Remote Work: COVID-19’s Greatest Lesson for The IndustryBy Alejandro Enríquez | Tue, 09/22/2020 - 17:40
Q: How is the cluster addressing the COVID-19 pandemic?
A: We are aware that sales volumes will not be the same as before but we expect them to be enough to cover costs. We have helped companies by providing strategic information regarding their next steps. In the uncertain moments before the government provided guidance for resuming operations, we gathered all the information needed to make our case, including the conditions of the automotive sector in other countries, as well as best health and safety practices that were observed in plants around the world and that the federal government was not aware of.
From early May, we sent to our members a presentation about the elements that they need to take care of, including logistics, transportation and the psychological conditions of their personnel. Even before IMSS released its protocols, we had already prepared similar elements for companies to get ready to reopen. For those members who listened, they can more easily get IMSS’ approval and for those who did not, this will take a little more time.
Q: How is the state government helping the sector cope with the pandemic?
A: San Luis Potosi's government has worked with both companies and the cluster so information can flow more efficiently. We held meetings with ministers of economic development and labor and around 100 companies registered for the virtual meetings. These were usual for global players. SMEs, on the other hand, were not that used to such meetings but this phenomenon boosted their participation in these schemes.
We do not have the figures yet regarding job losses directly caused by COVID-19 in the sector. We are aware that 10 percent of positions may be subject to cuts, but nothing is certain yet.
Q: How are the cluster's members getting ready for USMCA?
A: All provisions have been set. There are three main elements on which the industry should focus. The first is labor. NOM-035 has helped in this regard since its implementation in November 2019. The second element is labor costs, which could be difficult to get to the standard established by USMCA. Companies should not worry about increasing labor costs. Rather, this should be a motivation to gain efficiency in processes so labor cost increases do not have a considerable impact. Finally, companies should focus on buying raw materials in Mexico instead of importing components. Through our supplier development committee, we aim to link big companies and small or medium suppliers in the San Luis Potosi region.
Q: What milestones has the cluster achieved and what opportunities lie ahead?
A: Half a year has been lost to the pandemic. The other half was heavily influenced by the implementation of NOM-035 and the coming changes in rules of origin. Those two topics were our main focus. We also had our auto supplier forum, while participating in other events.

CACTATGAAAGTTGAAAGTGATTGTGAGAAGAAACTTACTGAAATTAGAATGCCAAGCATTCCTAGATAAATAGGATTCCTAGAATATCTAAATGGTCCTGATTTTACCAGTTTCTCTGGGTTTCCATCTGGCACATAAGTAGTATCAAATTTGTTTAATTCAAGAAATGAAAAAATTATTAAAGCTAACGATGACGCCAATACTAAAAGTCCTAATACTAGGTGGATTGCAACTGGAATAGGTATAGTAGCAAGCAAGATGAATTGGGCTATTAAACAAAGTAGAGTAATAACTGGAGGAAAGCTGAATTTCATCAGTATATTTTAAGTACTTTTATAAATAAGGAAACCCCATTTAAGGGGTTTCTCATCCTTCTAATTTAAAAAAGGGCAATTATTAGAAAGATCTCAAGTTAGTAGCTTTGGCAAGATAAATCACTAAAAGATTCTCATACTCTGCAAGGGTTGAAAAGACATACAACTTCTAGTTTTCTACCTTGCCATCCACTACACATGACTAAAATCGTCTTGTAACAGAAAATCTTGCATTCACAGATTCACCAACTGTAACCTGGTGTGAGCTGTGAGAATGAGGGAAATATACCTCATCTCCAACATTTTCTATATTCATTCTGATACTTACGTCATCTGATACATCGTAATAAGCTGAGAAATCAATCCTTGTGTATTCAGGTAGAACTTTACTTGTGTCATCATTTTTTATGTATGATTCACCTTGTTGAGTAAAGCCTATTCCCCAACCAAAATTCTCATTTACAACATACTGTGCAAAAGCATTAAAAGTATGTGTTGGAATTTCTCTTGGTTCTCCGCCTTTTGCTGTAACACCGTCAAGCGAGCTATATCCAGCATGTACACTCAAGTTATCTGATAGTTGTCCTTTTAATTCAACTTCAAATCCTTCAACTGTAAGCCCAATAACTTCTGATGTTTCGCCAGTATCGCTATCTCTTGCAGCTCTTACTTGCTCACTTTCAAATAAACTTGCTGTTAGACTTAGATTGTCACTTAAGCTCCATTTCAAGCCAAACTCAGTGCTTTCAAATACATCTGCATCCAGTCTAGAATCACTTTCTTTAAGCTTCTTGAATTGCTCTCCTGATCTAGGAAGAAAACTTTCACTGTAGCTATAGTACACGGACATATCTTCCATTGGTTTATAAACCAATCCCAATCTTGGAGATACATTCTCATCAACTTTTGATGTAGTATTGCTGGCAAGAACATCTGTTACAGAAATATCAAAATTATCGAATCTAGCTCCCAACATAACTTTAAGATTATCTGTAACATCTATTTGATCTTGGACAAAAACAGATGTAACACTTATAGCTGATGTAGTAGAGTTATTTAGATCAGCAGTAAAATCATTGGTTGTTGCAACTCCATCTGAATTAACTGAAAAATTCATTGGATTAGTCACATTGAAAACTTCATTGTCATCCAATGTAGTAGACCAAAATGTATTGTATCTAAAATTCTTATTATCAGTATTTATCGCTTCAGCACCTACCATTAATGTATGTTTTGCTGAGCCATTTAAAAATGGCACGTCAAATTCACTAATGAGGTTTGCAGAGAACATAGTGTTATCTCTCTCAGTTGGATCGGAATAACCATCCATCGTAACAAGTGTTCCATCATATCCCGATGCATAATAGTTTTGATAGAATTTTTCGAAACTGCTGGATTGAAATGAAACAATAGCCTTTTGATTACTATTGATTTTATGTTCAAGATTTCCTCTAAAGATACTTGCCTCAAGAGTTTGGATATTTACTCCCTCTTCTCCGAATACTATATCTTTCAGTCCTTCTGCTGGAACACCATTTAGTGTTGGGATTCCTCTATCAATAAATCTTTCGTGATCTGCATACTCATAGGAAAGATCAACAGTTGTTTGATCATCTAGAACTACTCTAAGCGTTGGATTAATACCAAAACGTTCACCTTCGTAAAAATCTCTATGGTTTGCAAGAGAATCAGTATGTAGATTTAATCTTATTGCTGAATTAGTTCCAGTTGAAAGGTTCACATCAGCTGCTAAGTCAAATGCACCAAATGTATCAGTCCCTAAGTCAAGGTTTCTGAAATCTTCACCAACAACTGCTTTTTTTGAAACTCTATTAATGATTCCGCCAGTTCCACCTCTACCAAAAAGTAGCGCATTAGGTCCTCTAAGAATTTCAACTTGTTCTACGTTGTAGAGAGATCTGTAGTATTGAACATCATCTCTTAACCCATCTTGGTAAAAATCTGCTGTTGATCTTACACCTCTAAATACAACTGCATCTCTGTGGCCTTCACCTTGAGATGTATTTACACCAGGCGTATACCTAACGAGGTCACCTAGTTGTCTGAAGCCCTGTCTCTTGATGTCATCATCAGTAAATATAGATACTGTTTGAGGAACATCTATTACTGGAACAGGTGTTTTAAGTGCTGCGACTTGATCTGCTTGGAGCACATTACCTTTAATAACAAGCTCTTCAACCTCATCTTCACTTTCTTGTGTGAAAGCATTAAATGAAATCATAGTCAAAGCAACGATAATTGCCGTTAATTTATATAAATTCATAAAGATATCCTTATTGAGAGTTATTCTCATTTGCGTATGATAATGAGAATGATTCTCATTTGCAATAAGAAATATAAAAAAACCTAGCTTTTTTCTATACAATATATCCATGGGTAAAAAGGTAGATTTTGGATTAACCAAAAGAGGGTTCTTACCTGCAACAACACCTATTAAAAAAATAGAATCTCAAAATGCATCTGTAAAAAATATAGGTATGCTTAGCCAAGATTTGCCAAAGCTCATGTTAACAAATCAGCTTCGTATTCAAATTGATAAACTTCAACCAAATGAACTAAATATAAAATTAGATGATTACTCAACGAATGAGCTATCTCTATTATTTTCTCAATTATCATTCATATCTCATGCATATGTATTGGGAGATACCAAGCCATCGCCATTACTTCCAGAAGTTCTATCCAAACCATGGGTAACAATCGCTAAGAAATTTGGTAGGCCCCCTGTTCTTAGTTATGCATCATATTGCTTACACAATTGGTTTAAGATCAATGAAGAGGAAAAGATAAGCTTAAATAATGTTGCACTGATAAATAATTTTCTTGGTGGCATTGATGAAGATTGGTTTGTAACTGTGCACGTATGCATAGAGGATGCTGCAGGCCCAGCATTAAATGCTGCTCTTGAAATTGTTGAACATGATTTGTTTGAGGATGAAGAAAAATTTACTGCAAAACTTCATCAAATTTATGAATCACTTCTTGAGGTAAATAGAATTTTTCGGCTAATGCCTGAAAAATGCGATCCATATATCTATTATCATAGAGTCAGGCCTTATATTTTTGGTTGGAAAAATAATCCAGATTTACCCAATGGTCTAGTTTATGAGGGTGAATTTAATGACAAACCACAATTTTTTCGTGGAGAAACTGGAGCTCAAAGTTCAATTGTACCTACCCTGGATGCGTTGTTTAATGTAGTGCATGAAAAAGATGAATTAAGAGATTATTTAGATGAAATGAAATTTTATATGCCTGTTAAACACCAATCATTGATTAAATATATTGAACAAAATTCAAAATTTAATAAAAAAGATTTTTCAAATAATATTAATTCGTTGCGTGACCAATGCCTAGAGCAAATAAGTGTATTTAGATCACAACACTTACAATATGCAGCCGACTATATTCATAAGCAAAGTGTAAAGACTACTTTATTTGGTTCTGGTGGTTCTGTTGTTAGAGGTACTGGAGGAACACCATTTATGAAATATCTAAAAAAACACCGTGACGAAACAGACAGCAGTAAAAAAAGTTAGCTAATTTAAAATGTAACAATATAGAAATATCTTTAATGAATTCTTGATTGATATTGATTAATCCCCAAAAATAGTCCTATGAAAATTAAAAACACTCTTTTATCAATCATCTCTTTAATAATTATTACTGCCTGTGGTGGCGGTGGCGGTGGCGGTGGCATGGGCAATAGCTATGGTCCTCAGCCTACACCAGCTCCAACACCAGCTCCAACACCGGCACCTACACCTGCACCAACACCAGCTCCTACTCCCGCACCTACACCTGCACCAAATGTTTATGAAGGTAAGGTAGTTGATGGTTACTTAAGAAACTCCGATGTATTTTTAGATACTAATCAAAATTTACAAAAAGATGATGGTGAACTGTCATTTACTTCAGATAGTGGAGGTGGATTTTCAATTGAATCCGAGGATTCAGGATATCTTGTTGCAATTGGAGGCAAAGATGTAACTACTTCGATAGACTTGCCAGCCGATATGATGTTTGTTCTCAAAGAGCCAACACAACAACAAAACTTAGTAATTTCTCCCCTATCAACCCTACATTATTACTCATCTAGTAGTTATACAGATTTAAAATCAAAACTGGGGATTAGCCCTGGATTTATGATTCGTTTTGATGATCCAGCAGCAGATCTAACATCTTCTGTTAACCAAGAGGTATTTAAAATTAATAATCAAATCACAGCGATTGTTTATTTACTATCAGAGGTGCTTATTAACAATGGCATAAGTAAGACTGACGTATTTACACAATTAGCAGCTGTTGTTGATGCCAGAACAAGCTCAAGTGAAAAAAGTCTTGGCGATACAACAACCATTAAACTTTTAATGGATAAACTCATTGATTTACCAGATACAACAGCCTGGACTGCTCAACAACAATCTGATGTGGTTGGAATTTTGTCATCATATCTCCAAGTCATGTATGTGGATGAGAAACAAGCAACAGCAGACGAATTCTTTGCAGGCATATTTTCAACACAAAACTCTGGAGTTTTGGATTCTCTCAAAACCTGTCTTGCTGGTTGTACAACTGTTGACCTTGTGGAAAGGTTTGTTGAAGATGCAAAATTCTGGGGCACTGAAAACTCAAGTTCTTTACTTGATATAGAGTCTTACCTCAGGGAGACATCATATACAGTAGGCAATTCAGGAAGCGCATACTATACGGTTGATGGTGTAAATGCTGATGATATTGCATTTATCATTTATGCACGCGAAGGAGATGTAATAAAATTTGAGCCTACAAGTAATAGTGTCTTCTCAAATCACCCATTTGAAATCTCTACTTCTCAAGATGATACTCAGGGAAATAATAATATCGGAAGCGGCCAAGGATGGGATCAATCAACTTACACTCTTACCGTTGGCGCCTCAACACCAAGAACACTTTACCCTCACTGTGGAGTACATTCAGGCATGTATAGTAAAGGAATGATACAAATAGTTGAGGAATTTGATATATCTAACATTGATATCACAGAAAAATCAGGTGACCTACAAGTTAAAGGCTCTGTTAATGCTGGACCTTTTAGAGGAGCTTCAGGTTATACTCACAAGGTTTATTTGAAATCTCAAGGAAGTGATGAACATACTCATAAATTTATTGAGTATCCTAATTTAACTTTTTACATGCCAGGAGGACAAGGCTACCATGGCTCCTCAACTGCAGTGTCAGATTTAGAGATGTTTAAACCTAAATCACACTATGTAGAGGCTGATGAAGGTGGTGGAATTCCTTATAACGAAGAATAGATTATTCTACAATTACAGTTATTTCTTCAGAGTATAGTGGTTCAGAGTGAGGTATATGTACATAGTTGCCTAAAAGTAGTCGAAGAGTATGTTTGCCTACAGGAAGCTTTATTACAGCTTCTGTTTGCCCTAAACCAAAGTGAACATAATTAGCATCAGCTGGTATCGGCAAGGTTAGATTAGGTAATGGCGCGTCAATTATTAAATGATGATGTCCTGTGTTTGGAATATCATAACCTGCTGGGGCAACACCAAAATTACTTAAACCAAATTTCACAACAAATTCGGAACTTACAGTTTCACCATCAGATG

As for the opportunities that are to come, the lesson for most companies after the pandemic is how to address home office. In some cases, companies can achieve better performance as this creates a more favorable environment for employees with health conditions, pregnancies or disabilities. In some countries, there is even a scheme in which simple assembly operations can take place at home. Essential materials are provided to the collaborator so they can work at home and they bring the final piece to the plant. This practice has been carried out in Eastern Europe and Germany. This scheme has not been implemented in Mexico, thus COVID-19 opens our mind to other forms of labor where heavy logistics operations are not needed and employees can better use their time.
Q: What are the cluster’s plans to foster regional efforts?
A: Joint efforts with other states will be useful to create new synergies. Through our webinars, we have had up to 500 companies in the same conference room from Tlaxcala, Chihuahua, Nuevo Leon and the Bajio. Before, even people working for the same company but in different locations did not know each other. These webinars have helped us to accelerate the communication the clusters provide.
The best opportunity for the Bajio region is economic growth. Geographic location is indeed important, but what we are looking for is fewer imports and more local production. The region also concentrates a great number of automotive companies that could help new companies to come or current players to expand their operations.
Q: What priorities should companies enforce to be sustainable in the long term?
A: First, we need suppliers that are closer, which will reduce logistics costs. Once there is a closer supply chain, companies will manage lower stock levels. By reducing logistics and stock costs, there is a great opportunity already. Second, companies need to work on improving their human capital efficiency in every way. Home office could help to achieve greater productivity levels. A new working environment is opening.
Q: How will the automotive industry transform in 2021?
A: For those states that have the honor to host the automotive sector, we need to be open-minded about the participation of non-automotive states in the sector to help tackle income inequality in the country. There are states with little industrial participation that are looking at really archaic sectors, such as oil, but they could take a more active role in the automotive sector. States in Mexico should be more strategic.
The San Luis Potosi Automotive Cluster is a civil association that groups players involved in the sector, including academic institutions, private companies and the government